Flyfishing report: Saltwater - Upper South Coast

Date of Report: Friday, 10th May 2024
Name: Martin Smuts
Email: smutsfalcon@gmail.com
Phone: 078 9620111

This past month started off with a chill in the air, signaling the change in seasons. That was not the case for the rest of the month. Temperatures climbed again, warm winds were a regular occurrence, adding to the challenge of fly fishing the coast. The daylight hours have shortened, the winter fish species have started to make an appearance and again there is a noticeable drop in temperatures of late.

As mentioned, strong winds have made fly fishing over the past month challenging, especially for those of us who fish from a kayak. Be sure to check the wind conditions before setting out on a session. Durban harbour is a good example of how the wind can change within a day, from perfectly manageable to seriously challenging and exhausting.

Another cause for concern in this day and age that we live in, is the reality of crime. I have heard of others experiences of it and I never considered myself to be at risk. Being ever eager to get onto the water at prime fishing times lead me to launch before sunrise on a Saturday morning. The place is a hive of activity over the weekends, but before sunrise I found the parking lot completely empty. Again, having no concern, I proceeded to load my kayak onto the trolley and pack my gear. In my peripheral I noticed a man come out from behind the clubhouse, again thinking nothing of it, I mean hey, there is almost always somebody around, right? I again thought nothing of it, until the sound of a knife being flicked open just meters away from me sent me back stepping and tripping over. The assailant was on top of me in a flash, with his knife pressed against my chest. “I just want your phone”, were his words. Once he had that he demanded my wallet, which was thankfully empty. He had a look at the loaded kayak and grabbed my Gopro camera bag and asked, “what is this”?. “It is for fishing” I replied in his language. He was none the wiser and put it back in my basket and disappeared around the corner. I was in shock and just sat there in my car, thinking it should be getting light by now.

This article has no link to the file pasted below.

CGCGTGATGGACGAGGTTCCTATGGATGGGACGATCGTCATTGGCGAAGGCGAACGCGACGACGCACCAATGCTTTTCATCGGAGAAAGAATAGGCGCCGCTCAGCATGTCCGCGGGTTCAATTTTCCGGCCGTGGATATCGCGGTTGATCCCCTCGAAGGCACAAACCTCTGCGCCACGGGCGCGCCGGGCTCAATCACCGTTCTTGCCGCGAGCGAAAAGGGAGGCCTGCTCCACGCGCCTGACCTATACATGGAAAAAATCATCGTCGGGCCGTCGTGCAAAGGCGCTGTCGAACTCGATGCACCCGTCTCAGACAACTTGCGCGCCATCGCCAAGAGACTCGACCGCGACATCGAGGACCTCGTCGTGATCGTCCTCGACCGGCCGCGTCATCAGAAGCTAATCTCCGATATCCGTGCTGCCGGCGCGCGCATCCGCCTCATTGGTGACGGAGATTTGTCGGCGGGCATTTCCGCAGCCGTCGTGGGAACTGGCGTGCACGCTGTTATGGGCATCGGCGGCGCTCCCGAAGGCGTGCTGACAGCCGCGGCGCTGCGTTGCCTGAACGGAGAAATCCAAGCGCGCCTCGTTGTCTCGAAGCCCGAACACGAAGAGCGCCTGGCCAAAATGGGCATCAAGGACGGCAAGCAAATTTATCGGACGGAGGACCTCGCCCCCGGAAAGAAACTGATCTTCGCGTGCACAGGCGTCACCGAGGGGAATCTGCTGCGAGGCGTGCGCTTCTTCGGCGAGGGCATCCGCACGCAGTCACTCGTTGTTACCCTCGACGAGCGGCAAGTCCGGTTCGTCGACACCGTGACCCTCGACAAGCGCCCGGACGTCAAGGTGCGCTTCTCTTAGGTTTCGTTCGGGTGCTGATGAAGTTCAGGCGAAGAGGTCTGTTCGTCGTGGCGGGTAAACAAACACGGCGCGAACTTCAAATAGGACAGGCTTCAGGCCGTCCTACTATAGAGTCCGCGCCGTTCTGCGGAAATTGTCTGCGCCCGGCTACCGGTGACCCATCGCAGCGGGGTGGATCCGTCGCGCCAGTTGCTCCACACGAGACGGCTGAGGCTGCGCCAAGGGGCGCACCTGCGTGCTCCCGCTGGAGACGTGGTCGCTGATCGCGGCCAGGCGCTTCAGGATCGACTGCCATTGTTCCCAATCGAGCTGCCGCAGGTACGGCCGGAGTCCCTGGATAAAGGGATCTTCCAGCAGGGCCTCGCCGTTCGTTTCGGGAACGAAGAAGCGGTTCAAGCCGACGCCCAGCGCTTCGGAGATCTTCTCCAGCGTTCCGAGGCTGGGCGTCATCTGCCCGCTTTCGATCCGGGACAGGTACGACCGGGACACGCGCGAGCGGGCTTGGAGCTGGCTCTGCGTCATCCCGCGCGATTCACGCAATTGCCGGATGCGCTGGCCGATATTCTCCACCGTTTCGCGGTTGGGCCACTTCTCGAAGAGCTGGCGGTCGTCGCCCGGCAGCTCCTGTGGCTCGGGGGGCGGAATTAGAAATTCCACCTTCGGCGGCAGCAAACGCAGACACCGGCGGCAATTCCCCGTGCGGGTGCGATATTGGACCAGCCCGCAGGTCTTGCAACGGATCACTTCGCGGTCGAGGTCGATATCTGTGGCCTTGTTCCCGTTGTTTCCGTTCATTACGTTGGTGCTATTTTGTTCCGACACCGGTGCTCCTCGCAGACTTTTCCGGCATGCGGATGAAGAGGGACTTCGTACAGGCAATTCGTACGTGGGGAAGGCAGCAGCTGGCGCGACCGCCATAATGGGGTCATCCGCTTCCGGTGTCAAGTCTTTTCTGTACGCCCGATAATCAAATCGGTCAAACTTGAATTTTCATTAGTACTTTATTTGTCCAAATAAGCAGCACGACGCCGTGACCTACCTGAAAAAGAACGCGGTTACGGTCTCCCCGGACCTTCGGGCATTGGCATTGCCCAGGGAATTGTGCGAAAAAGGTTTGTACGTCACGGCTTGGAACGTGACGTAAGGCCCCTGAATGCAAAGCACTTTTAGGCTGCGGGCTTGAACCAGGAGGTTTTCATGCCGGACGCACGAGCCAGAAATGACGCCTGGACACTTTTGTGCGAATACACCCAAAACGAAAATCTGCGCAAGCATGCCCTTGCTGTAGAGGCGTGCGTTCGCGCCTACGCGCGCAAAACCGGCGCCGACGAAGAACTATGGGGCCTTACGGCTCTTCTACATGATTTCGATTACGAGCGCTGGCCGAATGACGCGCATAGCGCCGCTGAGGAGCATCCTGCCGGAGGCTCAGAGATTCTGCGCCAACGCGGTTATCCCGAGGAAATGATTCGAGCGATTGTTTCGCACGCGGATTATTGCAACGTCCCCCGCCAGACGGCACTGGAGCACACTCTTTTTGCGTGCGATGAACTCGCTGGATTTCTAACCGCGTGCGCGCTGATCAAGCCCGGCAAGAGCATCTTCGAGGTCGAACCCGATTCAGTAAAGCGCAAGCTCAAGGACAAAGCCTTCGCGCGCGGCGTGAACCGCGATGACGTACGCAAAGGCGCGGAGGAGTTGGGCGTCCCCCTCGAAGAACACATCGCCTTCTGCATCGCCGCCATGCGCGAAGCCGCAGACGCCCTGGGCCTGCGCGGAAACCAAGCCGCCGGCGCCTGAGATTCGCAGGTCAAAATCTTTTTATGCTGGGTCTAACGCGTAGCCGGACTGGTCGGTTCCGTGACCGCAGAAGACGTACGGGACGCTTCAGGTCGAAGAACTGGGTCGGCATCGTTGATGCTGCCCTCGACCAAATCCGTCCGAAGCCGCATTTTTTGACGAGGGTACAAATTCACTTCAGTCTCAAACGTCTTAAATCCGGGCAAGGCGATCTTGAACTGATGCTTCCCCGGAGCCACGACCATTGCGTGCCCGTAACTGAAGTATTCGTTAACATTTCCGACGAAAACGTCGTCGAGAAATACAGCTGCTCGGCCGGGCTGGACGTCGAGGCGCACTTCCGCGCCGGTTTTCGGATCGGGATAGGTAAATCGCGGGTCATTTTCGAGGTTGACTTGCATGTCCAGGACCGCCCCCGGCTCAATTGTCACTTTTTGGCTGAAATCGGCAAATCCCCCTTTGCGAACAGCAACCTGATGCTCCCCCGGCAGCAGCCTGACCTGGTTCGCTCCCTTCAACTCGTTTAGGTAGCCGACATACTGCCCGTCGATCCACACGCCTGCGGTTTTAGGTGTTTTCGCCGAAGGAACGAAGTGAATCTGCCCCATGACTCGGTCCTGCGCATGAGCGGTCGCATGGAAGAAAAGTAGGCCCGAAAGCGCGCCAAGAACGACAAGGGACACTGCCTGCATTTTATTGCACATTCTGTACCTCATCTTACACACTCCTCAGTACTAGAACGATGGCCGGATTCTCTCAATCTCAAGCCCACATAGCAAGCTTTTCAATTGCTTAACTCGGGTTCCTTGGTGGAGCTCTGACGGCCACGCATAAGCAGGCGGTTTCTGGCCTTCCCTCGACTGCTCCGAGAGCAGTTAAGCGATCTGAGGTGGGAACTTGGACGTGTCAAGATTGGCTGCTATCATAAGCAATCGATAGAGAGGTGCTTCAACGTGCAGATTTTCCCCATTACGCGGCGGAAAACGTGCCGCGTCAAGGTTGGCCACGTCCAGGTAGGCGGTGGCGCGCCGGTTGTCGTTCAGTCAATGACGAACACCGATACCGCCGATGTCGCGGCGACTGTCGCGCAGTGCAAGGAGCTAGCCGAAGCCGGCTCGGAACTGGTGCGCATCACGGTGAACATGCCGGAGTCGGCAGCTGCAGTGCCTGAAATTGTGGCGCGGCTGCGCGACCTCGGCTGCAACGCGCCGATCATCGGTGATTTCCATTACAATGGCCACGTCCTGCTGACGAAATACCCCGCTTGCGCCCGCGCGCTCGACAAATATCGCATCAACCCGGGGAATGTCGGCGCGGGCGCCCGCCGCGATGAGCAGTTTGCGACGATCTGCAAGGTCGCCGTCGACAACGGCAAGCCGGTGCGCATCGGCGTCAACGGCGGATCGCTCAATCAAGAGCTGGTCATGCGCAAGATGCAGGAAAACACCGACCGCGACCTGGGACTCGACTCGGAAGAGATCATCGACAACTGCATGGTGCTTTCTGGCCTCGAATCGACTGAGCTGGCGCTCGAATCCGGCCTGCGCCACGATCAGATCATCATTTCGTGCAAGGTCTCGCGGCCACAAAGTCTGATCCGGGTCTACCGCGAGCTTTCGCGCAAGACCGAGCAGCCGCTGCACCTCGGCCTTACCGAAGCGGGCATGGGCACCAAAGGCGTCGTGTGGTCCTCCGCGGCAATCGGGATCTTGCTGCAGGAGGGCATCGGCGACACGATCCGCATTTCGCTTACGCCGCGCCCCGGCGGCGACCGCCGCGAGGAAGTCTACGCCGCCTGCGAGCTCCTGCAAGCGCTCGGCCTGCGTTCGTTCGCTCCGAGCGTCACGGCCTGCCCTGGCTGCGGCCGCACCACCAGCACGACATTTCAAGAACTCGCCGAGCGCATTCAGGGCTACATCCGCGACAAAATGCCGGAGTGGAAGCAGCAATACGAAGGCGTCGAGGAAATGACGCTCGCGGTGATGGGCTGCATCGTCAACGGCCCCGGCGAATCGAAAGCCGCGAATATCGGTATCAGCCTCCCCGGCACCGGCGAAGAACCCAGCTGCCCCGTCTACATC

After heading back home and explaining to the family what had happened and that I would not be available by phone, I went back down to the water, parked in the same spot, this time there were other cars around. Launch and had an awesome outing on the water and was rewarded with two lovely River Snapper.

The River Snapper have become quite the regular catch on fly in the Umgeni Estuary. Over the next few weeks many more were landed and released. On one particular day, eight Snapper were caught and although the majority were small, one was roughly 45cm in length and another about 30cm. This has not been the case on every outing though and joined by other fly fishermen we have been back there only to get a host of other species and not a single Snapper. Another species that has become regular over the last week or two are Oxeye Tarpon. Though they seem to only come on or show up after dark, which presents the afore mentioned concern, though the hype of activity and lots of other people, means that you are at least not alone.  The Tarpon were taken on a modified foam Flipper pattern, similar to the Gurgler. Another unheard-of species was caught on fly in the estuary, after much research the fish was identified as a “Harry Hotlips” also know by a few other names including Dusky Hotlips or Sweetlips in the land down under. It was caught on an olive prawn pattern fished deep on an intermediate line closer to the neap tide when the current is less forceful in the river.

Durban Harbour has been less productive recently; Small Kingfish and Sand Gurnard have been the regular catch.

Congratulations to Kevin Joubert, he has accomplished what many may have thought impossible in our waters. That is getting Spotted Grunter on fly, in the surf. Kevin not only managed to get this right once but did again on another occasion. Fishing a Clouser Minnow right down on the sand proved to do the trick. Kevin also caught a nice size Threadfin of 1.2kg.

So, with all the challenges that we face as fisherman in this day and age, it is really reassuring to see that the guys are still getting fish on fly. Spending time on the water and getting to know the area you fish seems to be the secret to getting that “pull“ halfway through a retrieve.

Until next time, tight lines.

 

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Kevin Joubert and his catch.